Introduction

  • ASEAN It stands for Association of Southeast Asian Nations formed in 1967 by five countries namely Indonesia, Malaysia, the Philippines, Singapore and Thailand under ASEAN or Bangkok declaration.
  • Today the membership has extended to include a total of 10 members-along with 5 above members- Cambodia, Brunei, Laos, Myanmar and Vietnam are the other 5 members.
  • It was formed with the objective of accelerating the development and progress of the region by promoting cooperation among the member nations.
  • The members have achieved strong regional integration through initiatives like ASEAN Free Trade Agreement (AFTA), the ASEAN Framework Agreement on Services (AFAS) and the ASEAN Investment Area (AIA) etc.

 

Evolution of India ASEAN relations

  • India and ASEAN nations share common colonial, historical and cultural linkages.
  • India even supported some nations like Indonesia in their struggle for independence. During Nehru’s era in India, various initiatives were taken to build closer ties with the countries of Southeast Asia. But the efforts did not materialized into developing full fledges economic, political or strategic partnership between India and ASEAN.
  • This was partly due to China’s dominance in south East Asian region, recognition of Kampuchea regime in Vietnam contrary to ASEAN interests, inclination of India towards Soviet Union etc.

 

Complementariness between India and ASEAN

Following are the arenas where two sided share common interests:

Trade relations

Today ASEAN is India’s 4th largest trading partner, and India is the 7th largest trading partner of the bloc. Both sides enjoy trade complementarities in various domains such as agriculture, minerals fuels, and oils etc. which have continued to grow in the past years. Among all Southeast Asian countries; Singapore, Malaysia and Thailand emerged as major exporters to India. Further, services trade grew twice that of merchandise trade.

Foreign Direct Investment

India received nearly US$ 13.8 billion as foreign direct investment (FDI) from ASEAN economies in 2015-16.

Among all major economies of ASEAN, Singapore invests the most in India which has gain further impetus with signing of India-Singapore Comprehensive Economic Cooperation Agreement.

Terrorism

ASEAN countries have, in the past few years, been victims of terrorist attacks; Indonesia and Thailand in particular. Other non-traditional challenges such as human trafficking, cybercrime and piracy are rife in India as well as neighbouring ASEAN regions. Thus the complete elimination of such issues demands regional cooperation.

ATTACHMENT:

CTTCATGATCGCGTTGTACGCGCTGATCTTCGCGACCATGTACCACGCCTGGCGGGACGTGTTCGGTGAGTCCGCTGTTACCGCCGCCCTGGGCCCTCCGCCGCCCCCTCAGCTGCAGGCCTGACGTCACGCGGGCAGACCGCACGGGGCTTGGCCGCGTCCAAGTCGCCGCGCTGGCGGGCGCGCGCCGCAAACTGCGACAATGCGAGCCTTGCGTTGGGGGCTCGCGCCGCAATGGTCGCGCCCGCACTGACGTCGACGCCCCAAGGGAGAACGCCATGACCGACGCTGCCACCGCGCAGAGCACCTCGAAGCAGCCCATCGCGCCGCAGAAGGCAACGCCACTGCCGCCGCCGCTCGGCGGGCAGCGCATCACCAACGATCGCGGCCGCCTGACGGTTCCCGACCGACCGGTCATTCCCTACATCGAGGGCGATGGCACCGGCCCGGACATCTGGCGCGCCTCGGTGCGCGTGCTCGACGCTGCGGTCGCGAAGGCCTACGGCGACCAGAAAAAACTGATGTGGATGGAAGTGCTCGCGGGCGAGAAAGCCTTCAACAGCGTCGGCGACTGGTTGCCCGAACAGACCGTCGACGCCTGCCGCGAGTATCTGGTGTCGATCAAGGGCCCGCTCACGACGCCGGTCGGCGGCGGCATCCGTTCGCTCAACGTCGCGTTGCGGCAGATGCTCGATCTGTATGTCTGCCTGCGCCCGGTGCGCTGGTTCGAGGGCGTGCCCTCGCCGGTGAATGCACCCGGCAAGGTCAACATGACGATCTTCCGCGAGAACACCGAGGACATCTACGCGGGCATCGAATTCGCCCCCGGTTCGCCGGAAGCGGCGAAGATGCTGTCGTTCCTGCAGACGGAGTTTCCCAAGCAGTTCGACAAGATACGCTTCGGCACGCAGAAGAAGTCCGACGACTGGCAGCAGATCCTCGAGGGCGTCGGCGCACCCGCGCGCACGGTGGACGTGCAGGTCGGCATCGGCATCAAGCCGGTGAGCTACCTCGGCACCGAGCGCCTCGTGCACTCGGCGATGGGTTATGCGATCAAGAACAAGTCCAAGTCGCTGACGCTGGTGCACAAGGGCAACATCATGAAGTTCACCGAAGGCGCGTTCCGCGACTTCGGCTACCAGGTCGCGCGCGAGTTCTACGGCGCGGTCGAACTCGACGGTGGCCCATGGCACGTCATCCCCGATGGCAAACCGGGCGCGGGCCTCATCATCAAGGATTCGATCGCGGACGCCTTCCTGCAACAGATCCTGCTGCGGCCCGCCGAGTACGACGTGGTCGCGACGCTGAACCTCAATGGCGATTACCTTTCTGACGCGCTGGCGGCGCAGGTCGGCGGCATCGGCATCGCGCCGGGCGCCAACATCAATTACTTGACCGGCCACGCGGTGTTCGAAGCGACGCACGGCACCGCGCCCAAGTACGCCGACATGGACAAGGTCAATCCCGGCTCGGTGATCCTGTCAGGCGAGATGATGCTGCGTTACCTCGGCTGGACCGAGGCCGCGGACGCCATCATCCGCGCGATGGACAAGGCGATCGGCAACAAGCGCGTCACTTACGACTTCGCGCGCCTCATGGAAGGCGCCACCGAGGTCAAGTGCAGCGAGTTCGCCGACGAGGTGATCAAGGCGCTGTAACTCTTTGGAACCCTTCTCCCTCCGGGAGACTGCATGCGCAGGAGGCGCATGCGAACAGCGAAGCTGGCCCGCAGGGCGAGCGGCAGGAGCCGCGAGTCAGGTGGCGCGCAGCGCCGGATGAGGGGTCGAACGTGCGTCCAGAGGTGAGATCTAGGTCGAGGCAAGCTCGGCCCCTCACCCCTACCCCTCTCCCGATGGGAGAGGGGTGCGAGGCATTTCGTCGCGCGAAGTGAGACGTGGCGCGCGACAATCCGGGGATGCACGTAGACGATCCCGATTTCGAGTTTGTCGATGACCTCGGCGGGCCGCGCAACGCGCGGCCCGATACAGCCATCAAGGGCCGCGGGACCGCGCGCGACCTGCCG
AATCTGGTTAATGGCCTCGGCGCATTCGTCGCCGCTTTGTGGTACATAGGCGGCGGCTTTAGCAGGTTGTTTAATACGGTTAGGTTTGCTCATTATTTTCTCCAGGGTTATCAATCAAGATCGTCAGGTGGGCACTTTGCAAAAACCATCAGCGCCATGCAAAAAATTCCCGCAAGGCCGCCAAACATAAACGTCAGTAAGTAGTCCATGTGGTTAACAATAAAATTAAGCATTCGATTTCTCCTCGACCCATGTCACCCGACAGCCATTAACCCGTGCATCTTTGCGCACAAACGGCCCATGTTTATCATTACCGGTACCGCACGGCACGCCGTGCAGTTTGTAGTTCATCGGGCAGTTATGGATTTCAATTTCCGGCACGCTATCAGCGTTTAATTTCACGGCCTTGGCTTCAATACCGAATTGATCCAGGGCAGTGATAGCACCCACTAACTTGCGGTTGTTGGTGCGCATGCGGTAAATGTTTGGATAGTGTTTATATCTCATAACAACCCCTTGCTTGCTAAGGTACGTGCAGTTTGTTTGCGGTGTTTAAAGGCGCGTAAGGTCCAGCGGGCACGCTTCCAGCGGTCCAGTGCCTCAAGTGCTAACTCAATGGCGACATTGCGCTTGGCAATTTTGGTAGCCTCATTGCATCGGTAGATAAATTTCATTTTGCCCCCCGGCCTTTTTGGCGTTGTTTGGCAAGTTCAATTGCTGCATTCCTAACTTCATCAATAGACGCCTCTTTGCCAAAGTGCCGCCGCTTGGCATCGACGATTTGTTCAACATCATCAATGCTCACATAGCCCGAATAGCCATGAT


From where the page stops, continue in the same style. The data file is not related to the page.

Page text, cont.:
People-to-people connectivity

India has a long history of people-to-people connectivity with Southeast Asian countries, particularly with Singapore, Malaysia and Indonesia, which are home to large populations of the Indian diaspora. Indians comprise 9% of Singapore’s population and 7% of Malaysia’s. India and the member countries of ASEAN jointly organize regular exchange programmes for students, farming communities, diplomats, and business and media personnel, among others.

Areas of Concern

However, things are not all rosy in the equation. There a quite a few loose ends that needs to be tied. They are as discussed below:

Imbalance in trade and investment

  • Although the trade between both regions have increased substantially however it is skewed against India.
  • This is primarily attributed to Free trade agreement (FTA) with ASEAN resulting into flooding of cheap imported products into India.
  • Whereas India’s exports are not rising on the same pace. Apart from unfavourable balance of trade, India’s domestic producers are also suffering.
  • For example- Cheaper palm oil from ASEAN is hurting local producers in Kerala.
  • On the investment front too, India is at back foot. In 2015, India accounted for only 1.3 percent of total net inflows into ASEAN and was largely in the financial, insurance and real estate segment. Also the investment by India FDI into ASEAN nations accounts for 22% of its total outbound FDI; far less in comparison to the US, the EU and Japan.

China’s increasing presence

  • Despite problems between China and ASEAN members on the issue of South China Sea, china is trying to increase its presence in the area through its one belt one road initiative which is opposed by India.
  • Under OBOR, China is ramping up its infrastructure investments in rail and road connectivity.
  • For example-investments have been made to connect Laos, Thailand with southern china through high speed rail links. Among ASEAN; Malaysia, Thailand, Laos and Indonesia have already joined OBOR.

Physical connectivity

  • Better transport connectivity is critical to India-ASEAN relations. But on this front too both sides lag behind.
  • There are no railway links, poor road connectivity and, inadequate maritime and port facilities.
  • Delay in completing infrastructure projects— India-Myanmar-Thailand trilateral highway, the Kaladan Multimodal Transit and Transport Project, and the Moreh-Mandalay Bus Services – due to various political and financial constraints, has impeded the progress of economic cooperation.

Tourism Industry

It is another area that has not lived up to its potential. Although the number of outbound tourists from India to ASEAN countries has increased, India only accounts for 3 percent of tourist arrivals to the ASEAN region. The number of tourists from ASEAN countries to India is nothing to brag about either.

Deepali Shah

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